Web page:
The tales of dirty healthcare data – learnings for healthcare AI

Dirty data can easily derail any big data analytics project, especially when bringing together several healthcare data sources that may record clinical or operational elements in slightly different formats.  Several data conventions in healthcare hinder the widespread use of data analytics. Currently, health care data are split among different entities and have different formats such that building an insightful, granular database is next to impossible.
One of the most hyped applications of big data in epidemiology, Google Flu Trends, turned out to underperform far more basic models, despite analyzing far more data, because its analysts were extrapolating from the behavior of Google users—an unrepresentative group of people. The experience illustrated that the success of data analytics in health care is dependent upon the availability and utilization of quality data.
Data cleaning ensures that datasets are accurate, correct, consistent, relevant, and not corrupted in any way. While most data cleaning processes are still performed manually, automated tools that use logic rules to compare, contrast, and correct large datasets can dramatically reduce this effort.  These tools are now more sophisticated and precise as machine learning techniques have demonstrated their effectiveniss, reducing the time and expense required to ensure high levels of accuracy and integrity in healthcare data warehouses.
When it comes to machine learning, the applications are data hungry. The more high-quality labeled data a developer feeds an AI model, the more accurate its inferences. Creating robust datasets remains an obstacle for data scientists and developers building machine learning models.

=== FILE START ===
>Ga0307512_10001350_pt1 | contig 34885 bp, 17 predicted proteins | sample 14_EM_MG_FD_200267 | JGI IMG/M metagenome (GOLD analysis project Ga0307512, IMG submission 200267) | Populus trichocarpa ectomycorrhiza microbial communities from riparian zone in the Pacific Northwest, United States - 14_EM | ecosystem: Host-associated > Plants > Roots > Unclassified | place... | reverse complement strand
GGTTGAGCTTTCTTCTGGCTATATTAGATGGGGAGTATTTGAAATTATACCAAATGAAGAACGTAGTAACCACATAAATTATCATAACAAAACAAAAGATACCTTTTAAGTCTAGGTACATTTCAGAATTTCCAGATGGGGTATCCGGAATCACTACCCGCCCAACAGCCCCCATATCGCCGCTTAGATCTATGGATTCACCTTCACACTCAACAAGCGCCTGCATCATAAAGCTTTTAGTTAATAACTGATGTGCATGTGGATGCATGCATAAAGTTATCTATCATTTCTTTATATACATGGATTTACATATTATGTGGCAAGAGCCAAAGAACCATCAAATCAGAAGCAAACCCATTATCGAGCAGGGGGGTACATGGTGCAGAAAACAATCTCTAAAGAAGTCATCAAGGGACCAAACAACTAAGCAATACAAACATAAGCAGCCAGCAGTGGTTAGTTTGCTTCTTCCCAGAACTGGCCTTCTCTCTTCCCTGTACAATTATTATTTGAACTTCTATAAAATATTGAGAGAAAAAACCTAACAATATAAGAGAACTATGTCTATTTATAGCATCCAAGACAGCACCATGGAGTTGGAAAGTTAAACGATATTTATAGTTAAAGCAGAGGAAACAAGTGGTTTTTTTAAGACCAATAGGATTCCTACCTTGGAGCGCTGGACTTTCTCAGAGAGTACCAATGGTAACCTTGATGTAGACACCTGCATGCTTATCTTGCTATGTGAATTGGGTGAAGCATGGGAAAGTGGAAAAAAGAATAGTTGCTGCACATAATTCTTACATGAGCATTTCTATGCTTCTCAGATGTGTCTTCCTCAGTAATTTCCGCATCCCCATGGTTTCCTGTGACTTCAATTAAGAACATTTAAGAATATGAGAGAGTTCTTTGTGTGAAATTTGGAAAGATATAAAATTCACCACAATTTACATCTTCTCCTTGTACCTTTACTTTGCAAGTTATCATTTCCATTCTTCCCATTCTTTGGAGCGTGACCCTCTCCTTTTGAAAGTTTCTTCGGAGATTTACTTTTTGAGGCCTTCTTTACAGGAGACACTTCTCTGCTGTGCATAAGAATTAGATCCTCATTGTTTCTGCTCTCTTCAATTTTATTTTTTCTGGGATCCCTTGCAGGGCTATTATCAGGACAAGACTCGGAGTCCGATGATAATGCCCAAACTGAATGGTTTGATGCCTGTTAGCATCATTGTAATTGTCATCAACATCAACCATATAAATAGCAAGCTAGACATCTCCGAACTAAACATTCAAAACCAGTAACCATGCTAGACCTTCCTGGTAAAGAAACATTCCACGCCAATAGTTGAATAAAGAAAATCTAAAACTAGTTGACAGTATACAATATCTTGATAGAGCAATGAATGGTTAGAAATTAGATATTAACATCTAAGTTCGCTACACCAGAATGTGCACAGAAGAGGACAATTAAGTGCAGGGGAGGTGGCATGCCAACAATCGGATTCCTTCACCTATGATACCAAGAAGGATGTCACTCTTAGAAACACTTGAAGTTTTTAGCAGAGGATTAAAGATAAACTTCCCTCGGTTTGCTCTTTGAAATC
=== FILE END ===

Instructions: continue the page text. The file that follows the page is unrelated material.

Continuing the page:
Understanding, designing and executing a data labeling workflow has often proven to be a time-consuming exercise. With the advancements in AI and expertise in healthcare specific data labeling workflows, the required effort has now significantly decreased and carries promise for the application of AI in general and the healthcare setting specifically.
How? The higher the data quality, the less data needed to achieve accurate results. A machine learning model can produce the same results after training on a million images with low-accuracy labels, or just 100,000 images with high-accuracy labels.
Healthcare specific data management tools and healthcare specific labeling processes are important components of the MUUTAA platform in order to deliver workable annotated data sets that increase the efficiency of training AI models and improve the accuracy of the models in the shortest possible period of time. Embedded in the MUUTAA framework, meeting the industry’s privacy and security requirements, these tools can be deployed in a cloud or on premise setting.

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